View details for DOI 10.1007/s11095-020-02900-1

    View details for Web of Science ID 000560362600001

    View details for PubMedID 32749542

  • Western diet-induced increase in colonic bile acids compromises epithelial barrier in nonalcoholic steatohepatitis FASEB JOURNAL Gupta, B., Liu, Y., Chopyk, D. M., Rai, R. P., Desai, C., Kumar, P., Farris, A. B., Nusrat, A., Parkos, C. A., Anania, F. A., Raeman, R. 2020; 34 (5): 7089-7102


    There is compelling evidence implicating intestinal permeability in the pathogenesis of nonalcoholic steatohepatitis (NASH), but the underlying mechanisms remain poorly understood. Here we examined the role of bile acids (BA) in western diet (WD)-induced loss of colonic epithelial barrier (CEB) function in mice with a genetic impairment in intestinal epithelial barrier function, junctional adhesion molecule A knockout mice, F11r-/- . WD-fed knockout mice developed severe NASH, which was associated with increased BA concentration in the cecum and loss of CEB function. Analysis of cecal BA composition revealed selective increases in primary unconjugated BAs in the WD-fed mice, which correlated with increased abundance of microbial taxa linked to BA metabolism. In vitro permeability assays revealed that chenodeoxycholic acid (CDCA), which was elevated in the cecum of WD-fed mice, increased paracellular permeability, while the BA-binding resin sevelamer hydrochloride protected against CDCA-induced loss of barrier function. Sequestration of intestinal BAs by in vivo delivery of sevelamer to WD-fed knockout mice attenuated colonic mucosal inflammation and improved CEB. Sevelamer also reduced hepatic inflammation and fibrosis, and improved metabolic derangements associated with NASH. Collectively, these findings highlight a hitherto unappreciated role for BAs in WD-induced impairment of the intestinal epithelial barrier in NASH.

    View details for DOI 10.1096/fj.201902687R

    View details for Web of Science ID 000531325500073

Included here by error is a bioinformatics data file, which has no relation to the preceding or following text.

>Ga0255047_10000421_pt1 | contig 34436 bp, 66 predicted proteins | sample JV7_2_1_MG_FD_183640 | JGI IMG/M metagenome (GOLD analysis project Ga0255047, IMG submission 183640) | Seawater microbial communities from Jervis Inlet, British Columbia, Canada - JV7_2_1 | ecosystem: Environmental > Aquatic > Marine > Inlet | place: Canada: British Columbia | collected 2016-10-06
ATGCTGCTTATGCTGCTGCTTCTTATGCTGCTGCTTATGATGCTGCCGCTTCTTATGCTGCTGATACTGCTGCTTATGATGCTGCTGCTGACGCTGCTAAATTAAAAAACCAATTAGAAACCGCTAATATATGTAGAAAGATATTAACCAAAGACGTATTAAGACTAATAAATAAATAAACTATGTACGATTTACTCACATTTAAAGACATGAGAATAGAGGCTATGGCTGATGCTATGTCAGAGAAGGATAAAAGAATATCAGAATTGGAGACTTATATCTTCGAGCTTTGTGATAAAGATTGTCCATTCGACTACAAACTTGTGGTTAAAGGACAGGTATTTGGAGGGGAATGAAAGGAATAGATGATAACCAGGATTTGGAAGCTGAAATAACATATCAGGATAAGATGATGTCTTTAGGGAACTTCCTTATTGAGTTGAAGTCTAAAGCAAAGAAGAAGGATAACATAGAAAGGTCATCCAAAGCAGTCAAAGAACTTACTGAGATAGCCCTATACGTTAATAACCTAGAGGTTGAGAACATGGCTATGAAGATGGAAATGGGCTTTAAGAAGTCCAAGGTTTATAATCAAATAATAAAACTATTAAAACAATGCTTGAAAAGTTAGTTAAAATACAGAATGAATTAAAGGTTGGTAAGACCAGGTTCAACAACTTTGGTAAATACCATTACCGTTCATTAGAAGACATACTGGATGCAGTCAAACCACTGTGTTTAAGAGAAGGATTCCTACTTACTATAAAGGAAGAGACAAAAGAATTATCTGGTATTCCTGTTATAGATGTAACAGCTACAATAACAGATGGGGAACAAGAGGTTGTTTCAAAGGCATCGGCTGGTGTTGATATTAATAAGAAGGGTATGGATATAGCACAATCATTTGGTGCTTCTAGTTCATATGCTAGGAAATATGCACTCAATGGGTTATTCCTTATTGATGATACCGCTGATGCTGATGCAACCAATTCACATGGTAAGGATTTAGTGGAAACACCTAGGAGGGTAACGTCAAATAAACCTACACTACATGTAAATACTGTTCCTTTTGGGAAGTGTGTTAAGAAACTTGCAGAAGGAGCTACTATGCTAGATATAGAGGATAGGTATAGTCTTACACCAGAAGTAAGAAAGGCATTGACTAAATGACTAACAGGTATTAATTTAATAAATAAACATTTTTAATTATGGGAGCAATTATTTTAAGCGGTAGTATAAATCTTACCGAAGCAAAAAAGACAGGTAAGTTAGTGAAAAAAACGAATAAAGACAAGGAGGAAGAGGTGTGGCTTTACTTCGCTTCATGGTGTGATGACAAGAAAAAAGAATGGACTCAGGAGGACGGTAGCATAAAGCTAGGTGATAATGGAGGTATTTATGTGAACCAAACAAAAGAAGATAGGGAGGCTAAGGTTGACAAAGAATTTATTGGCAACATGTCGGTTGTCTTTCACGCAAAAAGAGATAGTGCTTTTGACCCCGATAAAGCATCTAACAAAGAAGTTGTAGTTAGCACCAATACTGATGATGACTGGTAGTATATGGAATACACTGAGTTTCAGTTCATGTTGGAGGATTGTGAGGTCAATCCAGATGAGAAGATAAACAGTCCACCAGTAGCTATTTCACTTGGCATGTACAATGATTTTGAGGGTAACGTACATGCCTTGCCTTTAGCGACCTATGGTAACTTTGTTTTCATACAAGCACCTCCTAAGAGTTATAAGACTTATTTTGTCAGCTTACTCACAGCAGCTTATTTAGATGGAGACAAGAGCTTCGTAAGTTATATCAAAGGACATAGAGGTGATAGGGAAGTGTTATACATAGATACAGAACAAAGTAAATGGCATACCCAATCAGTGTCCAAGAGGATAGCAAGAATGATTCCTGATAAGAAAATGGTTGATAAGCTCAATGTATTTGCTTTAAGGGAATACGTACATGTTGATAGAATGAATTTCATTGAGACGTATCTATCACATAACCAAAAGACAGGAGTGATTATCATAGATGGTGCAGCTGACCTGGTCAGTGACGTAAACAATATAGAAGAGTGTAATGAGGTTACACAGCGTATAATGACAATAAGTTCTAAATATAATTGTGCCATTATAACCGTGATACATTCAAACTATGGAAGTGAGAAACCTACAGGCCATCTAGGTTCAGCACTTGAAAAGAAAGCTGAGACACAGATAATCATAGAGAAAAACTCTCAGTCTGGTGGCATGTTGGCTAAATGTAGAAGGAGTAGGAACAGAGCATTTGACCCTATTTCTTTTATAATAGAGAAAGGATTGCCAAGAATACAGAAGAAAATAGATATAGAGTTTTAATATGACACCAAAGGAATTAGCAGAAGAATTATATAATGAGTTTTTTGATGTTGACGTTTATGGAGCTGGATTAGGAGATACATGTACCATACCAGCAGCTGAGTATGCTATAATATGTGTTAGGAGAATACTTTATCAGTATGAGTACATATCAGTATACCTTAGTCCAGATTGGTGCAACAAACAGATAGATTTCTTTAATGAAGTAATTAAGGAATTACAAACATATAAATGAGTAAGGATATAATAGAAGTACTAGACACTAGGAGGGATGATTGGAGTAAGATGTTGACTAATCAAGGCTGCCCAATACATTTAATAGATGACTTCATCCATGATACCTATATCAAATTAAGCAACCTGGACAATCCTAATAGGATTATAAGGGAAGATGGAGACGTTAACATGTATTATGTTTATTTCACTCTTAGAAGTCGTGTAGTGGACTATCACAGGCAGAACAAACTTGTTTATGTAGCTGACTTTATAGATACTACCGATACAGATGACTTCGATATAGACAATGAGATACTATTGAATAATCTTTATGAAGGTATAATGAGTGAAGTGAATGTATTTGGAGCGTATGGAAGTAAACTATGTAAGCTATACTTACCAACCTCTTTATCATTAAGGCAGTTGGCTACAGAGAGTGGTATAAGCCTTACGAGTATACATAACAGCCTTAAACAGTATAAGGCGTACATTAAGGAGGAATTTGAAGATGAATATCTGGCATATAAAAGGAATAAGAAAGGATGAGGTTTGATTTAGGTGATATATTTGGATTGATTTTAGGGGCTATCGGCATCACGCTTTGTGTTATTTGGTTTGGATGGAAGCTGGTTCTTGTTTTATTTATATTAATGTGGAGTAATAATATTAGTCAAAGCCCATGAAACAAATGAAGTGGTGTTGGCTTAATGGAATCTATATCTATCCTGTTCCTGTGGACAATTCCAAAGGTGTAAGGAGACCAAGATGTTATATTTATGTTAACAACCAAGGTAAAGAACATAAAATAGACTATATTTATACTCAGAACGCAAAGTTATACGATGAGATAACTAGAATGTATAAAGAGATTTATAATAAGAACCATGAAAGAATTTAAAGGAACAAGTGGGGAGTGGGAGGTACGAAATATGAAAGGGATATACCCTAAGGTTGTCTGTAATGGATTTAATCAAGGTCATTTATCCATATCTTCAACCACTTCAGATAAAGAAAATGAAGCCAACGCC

View details for PubMedID 32275114

    View details for PubMedCentralID PMC7831197

  • Phytosterol-loaded CD44 receptor-targeted PEGylated nano-hybrid phyto-liposomes for synergistic chemotherapy EXPERT OPINION ON DRUG DELIVERY Gautam, M., Thapa, R., Gupta, B., Soe, Z., Ou, W., Poudel, K., Jin, S., Choi, H., Yong, C., Kim, J. 2020; 17 (3): 423-434


    Background: Phytosterols significantly reduce the risk of cancer by directly inhibiting tumor growth, inducing apoptosis, and inhibiting tumor metastasis. Stigmasterol (STS), a phytosterol, exhibits anticancer effects against various cancers, including breast cancer. Chemotherapeutics, including doxorubicin (DOX), might act synergistically with phytosterol against the proliferation and metastasis of breast cancer. Although such compounds can show potential anticancer activity, their combined effect with suitable formulation has not investigated yet.Methods: Hyaluronic acid (HA)-modified PEGylated DOX-STS loaded phyto-liposome was fabricated via a thin-film hydration method. The prepared phyto-liposome was optimized with regards to its physicochemical and other properties. Further, in vitro and in vivo study was carried out in breast cancer cells expressing a different level of CD44 receptors.Results: The particle size of prepared HA-DOX-STS-lipo was 173.9 ± 2.4 nm, and showed pH-depended DOX release, favoring the effective tumor targetability. The in vitro anticancer activity of HA-DOX-STS-lipo was significantly enhanced in MDA-MB-231, CD44-overexpressing cells relative to MCF-7 cells demonstrating HA-mediated targeting effect. HA-DOX-STS-lipo accumulated more and increased antitumor efficacy in the MDA-MB-231 xenograft tumor model expressing high levels of CD44, suggesting the potential of carrier system toward CD44-overexpressing tumors.